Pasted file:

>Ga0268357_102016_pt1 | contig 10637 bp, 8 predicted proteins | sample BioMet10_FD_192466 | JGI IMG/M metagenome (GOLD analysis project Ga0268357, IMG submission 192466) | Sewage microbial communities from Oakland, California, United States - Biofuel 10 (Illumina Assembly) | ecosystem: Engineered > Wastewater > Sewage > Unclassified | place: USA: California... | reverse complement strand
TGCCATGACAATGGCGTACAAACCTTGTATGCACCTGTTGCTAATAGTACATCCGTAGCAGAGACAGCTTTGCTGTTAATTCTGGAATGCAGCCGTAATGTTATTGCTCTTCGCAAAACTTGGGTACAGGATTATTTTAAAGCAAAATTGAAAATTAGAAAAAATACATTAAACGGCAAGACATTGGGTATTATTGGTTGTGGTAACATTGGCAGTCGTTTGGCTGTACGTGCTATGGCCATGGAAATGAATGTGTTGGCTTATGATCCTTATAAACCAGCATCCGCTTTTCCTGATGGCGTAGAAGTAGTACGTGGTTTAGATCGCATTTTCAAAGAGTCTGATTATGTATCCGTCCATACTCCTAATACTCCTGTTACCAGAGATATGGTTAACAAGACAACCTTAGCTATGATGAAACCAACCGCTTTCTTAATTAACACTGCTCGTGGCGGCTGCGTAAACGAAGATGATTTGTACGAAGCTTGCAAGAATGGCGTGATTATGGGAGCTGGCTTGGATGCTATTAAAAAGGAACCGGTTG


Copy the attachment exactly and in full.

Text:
>Ga0268357_102016_pt1 | contig 10637 bp, 8 predicted proteins | sample BioMet10_FD_192466 | JGI IMG/M metagenome (GOLD analysis project Ga0268357, IMG submission 192466) | Sewage microbial communities from Oakland, California, United States - Biofuel 10 (Illumina Assembly) | ecosystem: Engineered > Wastewater > Sewage > Unclassified | place: USA: California... | reverse complement strand
TGCCATGACAATGGCGTACAAACCTTGTATGCACCTGTTGCTAATAGTACATCCGTAGCAGAGACAGCTTTGCTGTTAATTCTGGAATGCAGCCGTAATGTTATTGCTCTTCGCAAAACTTGGGTACAGGATTATTTTAAAGCAAAATTGAAAATTAGAAAAAATACATTAAACGGCAAGACATTGGGTATTATTGGTTGTGGTAACATTGGCAGTCGTTTGGCTGTACGTGCTATGGCCATGGAAATGAATGTGTTGGCTTATGATCCTTATAAACCAGCATCCGCTTTTCCTGATGGCGTAGAAGTAGTACGTGGTTTAGATCGCATTTTCAAAGAGTCTGATTATGTATCCGTCCATACTCCTAATACTCCTGTTACCAGAGATATGGTTAACAAGACAACCTTAGCTATGATGAAACCAACCGCTTTCTTAATTAACACTGCTCGTGGCGGCTGCGTAAACGAAGATGATTTGTACGAAGCTTGCAAGAATGGCGTGATTATGGGAGCTGGCTTGGATGCTATTAAAAAGGAACCGGTTG